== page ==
Inflation Reduction Act funding helps a Detroit church upgrade to solar power - TAI News
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Since 1990, the Lord of Lords Christian Church in Detroit has sought to practice environmental stewardship. Now, thanks in part to President Joe Biden’s signature clean energy infrastructure law, the Inflation Reduction Act of 2022, the church’s leadership has installed solar paneling that will power the church and slash energy bills.

The church’s founding and senior pastor, Calvin Glass, has long been concerned about protecting the Earth and about the impact of pollution on the community. 

“From a biblical perspective, God gave the mandate to Adam to cultivate the land, to take care of the land, so that was his first job,” Glass said in a phone interview. “And so, being a steward, we have to be able to also understand that we are our brother’s keeper or our neighbor’s keeper. … If we don’t care too much about the Earth, we still care enough for our neighbor that the Earth is producing good soil, good air, good water. … So from a theological perspective, an ecos perspective, we should be proactive and make it a priority that we attack the climate problem that we have.” 

As the congregation of what was initially a middle-class Missionary Baptist church faced factory closures and urban blight, Lord of Lords launched a community outreach program that helped feed 50 families a week, provide school supplies for kids, and clean up neighborhoods, Glass said. 

“There was a survey or a test done in our area for the Environmental Protection Agency, where we got an ‘F’ and we failed our pollution test,” he recalled. “So I really got to be proactive in clean air initiatives to try to bring awareness to our community that we’re breathing in a lot of toxics, a lot of polluted air, and that is the reason why we have a high rate of asthma and respiratory illnesses and cancer, because of the air that we breathe.” 

Glass was an early adopter of electric vehicles, and his church installed solar-powered lights in the church’s parking lot. 

A few years ago, after attending a community meeting hosted by the Detroit affiliate of the climate change action group 2030 Districts, he began exploring a path to going completely solar. 

Federal law initially made it difficult for religious institutions and other nonprofits to access solar energy tax credits.

The Inflation Reduction Act, which Biden signed in August 2022, contained provisions to reduce health care costs and make historic investments in clean energy and curb climate change.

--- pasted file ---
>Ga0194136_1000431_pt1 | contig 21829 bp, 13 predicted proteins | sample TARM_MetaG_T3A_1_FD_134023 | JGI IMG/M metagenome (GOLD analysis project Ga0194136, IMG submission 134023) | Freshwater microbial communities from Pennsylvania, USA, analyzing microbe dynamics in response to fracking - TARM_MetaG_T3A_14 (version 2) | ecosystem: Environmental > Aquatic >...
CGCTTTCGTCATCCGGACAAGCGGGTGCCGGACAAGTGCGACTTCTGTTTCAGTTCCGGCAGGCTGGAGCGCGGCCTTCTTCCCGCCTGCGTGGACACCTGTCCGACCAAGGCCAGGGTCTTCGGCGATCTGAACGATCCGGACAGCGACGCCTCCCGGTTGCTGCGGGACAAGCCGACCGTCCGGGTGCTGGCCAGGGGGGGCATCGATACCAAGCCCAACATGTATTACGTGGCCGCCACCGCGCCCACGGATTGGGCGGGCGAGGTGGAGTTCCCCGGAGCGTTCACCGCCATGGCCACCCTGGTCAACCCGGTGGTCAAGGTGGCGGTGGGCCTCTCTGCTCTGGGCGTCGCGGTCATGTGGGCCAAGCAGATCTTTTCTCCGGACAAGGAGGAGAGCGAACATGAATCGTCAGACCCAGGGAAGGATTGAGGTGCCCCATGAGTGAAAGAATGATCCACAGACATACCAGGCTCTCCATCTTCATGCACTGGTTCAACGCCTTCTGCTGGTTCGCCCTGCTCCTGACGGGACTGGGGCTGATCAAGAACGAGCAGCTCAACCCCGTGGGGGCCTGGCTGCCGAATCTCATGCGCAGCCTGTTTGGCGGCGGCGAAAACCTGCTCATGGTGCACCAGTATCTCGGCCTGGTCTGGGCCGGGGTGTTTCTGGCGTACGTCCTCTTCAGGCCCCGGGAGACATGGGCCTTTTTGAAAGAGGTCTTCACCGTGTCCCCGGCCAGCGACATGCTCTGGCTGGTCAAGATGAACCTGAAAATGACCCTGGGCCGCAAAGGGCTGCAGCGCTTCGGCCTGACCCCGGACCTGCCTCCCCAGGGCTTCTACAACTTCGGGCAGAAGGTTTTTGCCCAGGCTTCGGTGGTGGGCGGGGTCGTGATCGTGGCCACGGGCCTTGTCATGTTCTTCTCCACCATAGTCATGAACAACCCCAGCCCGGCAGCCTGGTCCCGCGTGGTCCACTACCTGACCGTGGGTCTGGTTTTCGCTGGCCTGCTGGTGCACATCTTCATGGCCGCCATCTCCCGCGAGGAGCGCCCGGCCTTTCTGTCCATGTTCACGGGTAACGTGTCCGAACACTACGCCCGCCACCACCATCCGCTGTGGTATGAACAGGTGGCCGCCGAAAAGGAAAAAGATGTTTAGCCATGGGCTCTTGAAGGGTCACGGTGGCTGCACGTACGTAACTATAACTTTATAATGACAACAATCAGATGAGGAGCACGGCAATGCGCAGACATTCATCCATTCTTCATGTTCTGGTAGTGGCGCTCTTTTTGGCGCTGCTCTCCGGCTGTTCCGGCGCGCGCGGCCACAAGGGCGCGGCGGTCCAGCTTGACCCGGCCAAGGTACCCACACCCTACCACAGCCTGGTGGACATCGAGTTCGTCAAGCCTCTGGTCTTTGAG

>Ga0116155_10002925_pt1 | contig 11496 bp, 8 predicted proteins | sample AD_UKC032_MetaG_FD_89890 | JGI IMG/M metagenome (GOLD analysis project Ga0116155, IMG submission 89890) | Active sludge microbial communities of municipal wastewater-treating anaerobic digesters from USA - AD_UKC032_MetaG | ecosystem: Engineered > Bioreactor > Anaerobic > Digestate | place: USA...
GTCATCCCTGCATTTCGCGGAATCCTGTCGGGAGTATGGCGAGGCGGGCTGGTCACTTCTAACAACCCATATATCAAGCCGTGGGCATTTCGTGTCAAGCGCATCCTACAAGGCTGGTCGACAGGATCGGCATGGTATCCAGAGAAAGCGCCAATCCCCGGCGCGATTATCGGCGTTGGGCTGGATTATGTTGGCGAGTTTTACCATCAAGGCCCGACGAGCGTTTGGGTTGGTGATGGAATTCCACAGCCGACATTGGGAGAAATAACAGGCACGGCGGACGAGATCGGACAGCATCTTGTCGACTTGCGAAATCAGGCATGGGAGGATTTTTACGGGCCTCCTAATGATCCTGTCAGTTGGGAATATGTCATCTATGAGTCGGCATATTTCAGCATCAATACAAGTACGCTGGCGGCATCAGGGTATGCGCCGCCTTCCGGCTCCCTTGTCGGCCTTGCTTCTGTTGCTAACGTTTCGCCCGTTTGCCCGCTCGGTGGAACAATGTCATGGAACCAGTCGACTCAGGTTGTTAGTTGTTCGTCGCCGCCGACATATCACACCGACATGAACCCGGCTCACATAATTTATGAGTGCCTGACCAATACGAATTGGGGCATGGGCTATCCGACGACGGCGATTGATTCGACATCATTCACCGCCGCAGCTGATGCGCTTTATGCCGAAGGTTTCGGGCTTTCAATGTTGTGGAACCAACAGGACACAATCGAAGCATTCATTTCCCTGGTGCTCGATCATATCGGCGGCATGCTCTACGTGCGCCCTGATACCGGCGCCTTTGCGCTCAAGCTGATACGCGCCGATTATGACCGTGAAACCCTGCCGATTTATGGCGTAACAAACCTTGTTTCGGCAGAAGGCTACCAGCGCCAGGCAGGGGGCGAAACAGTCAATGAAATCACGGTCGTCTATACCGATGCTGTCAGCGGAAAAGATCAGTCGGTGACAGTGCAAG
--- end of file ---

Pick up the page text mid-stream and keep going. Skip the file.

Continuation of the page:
It also contained significant incentives for individuals, businesses, and organizations to weatherize their property, install heat pumps, buy electric vehicles, and utilize solar panels — and made those incentives directly available to Lord of Lords.

The legislation passed with the support of every Democratic member of the Michigan congressional delegation. Every Republican member voted against passage.

A national nonprofit organization called Interfaith Power & Light offers resources to help religious congregations save money and become greener. Around the country, it is working with faith groups to take advantage of the infrastructure law’s incentives and switch to cleaner and more efficient energy options.

“I’m so excited for Lord of Lords and the ground they are breaking as the first Black church in Detroit to go solar,” Leah Wiste, executive director of the group’s Michigan affiliate, said in an email. “I’m also deeply heartened by the willingness of our supporters to lend money for projects that center racial justice within climate action. We see this solar project at Lord of Lords as one building block of the more inclusive and powerful movement we need to win a livable future.”

Michigan Interfaith Power & Light worked with Glass to arrange grants and loans to pay for the purchase and installation of a 13.91-kilowatt ground-mounted solar panel system, a project that cost $31,150. The Inflation Reduction Act’s incentives will provide a direct pay refund of 30% of those costs. 

Glass noted that his congregation is eagerly awaiting that tax credit. Even with the loan payments, he said, the switch to solar will immediately save the church about $739 annually on energy costs after those federal funds come in.

The savings will go toward keeping the church afloat and establishing a community center where people can go during blackouts and emergencies, Glass said.

He noted that in addition to the financial advantages of going solar, the Inflation Reduction Act is making this the ideal time for congregations to put their beliefs into action.

“I would say this is the best opportunity for us, as people of faith, to demonstrate the mind of God, the heart of God, the love of God, for our communities, is that God has given us the sun and the resources to benefit from, and so we have a good opportunity with the present administration,” Glass explained. “We can actually take the lead for others that really don’t understand the mind of God and the heart of God is that God gave us clean air, he gave us clean soil, he gave us clean water. And so I believe that this is just the right thing to do as people of faith.”

Photo: The Rev. Dr. Calvin Glass (left) and Elder Eddie Sykes Jr. in front of the Lord of Lords solar array. (Courtesy of Leah Wiste/Michigan Interfaith Power & Light)

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